While Google’s 2014-introduced Material Design UI concept has obviously been finding acceptance among Google’s own apps, it hasn’t inspired much of the third-party devs, apart from a few major ones, to tune into that same UI philosophy. The latest entrant though, to the Material Design bandwagon is Dropbox.

The popular cloud storage service has introduced Material Design on it’s Android app, ushering in good news for Google fans. The app is now complete with with a floating action button, slide-out hamburger menu, and even a colored status bar, all trademarks of Google’s Material Design philosophy.

The floating bar option is easier to handle within the app and navigation has improved significantly. With the Material Design UI coming in, Dropbox’s latest update is promising a much polished look for users to check out.

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Material Design, Google’s very own mobile design language for Android, Chrome OS, and the web was introduced back in 2014’s Google I/0. Google+ Android users were the first ones to witness Material Design. The entire interface is based on what Google calls a “unifying theory of a rationalized space and a system of motion.” It comprises of splashes of color, refreshed iconography, typography, and a more consistent interface background.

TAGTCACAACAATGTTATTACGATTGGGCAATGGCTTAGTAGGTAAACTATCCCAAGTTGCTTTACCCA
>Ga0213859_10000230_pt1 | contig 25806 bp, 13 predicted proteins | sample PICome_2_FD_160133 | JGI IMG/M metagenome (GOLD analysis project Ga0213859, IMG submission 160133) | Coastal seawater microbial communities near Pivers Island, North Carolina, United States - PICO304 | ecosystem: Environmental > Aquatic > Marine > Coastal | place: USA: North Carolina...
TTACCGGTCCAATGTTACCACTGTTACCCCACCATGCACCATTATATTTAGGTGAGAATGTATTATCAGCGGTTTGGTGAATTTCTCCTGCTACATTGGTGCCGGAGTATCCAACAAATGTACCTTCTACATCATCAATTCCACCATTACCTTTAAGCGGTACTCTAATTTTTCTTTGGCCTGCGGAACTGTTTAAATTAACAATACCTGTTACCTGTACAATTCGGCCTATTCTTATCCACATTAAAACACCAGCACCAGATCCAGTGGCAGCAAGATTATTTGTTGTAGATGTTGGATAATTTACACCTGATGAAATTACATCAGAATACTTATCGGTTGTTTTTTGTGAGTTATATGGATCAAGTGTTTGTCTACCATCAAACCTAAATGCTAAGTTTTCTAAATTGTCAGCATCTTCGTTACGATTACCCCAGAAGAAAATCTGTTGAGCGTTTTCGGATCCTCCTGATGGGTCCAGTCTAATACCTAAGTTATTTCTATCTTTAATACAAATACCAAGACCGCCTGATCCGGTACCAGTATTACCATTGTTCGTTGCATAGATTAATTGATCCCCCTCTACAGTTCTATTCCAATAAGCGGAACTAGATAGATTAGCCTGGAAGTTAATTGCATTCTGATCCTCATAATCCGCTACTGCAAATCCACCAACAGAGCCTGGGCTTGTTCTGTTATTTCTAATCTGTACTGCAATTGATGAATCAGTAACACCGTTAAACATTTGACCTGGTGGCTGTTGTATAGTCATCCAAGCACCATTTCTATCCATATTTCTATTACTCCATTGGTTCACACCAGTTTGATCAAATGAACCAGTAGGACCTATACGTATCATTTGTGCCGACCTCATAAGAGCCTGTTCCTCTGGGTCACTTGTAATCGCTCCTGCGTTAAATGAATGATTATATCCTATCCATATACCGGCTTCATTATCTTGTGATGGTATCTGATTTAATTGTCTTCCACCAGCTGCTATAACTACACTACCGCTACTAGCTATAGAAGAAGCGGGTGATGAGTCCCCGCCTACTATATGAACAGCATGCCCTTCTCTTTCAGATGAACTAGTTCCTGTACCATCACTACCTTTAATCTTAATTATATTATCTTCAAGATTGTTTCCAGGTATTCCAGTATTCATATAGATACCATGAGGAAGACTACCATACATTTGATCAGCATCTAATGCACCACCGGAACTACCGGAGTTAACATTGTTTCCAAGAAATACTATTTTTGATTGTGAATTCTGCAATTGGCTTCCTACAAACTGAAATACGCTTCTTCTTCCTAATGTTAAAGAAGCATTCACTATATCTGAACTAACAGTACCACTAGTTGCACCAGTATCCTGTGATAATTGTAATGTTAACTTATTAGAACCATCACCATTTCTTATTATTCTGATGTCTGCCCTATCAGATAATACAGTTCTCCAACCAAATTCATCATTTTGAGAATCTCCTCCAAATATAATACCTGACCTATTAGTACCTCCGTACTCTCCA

But then, as has been the case with Google’s previous Android roll-outs, not even half of all Android users have been able to switch to material design, even though the company introduced Android M at this year’s I/O conference.

Though it took Dropbox a long time to hop on to the Material Design bandwagon, it’s good to see a major app provider welcoming Material Design, Google’s mobile design language. Google itself has been aggressively pushing developers to adopt Material Design even in the middle of 2015. Earlier this month, it updated the Topeka App supporting Material Design, to help third-party devs get more comfortable with Material design language


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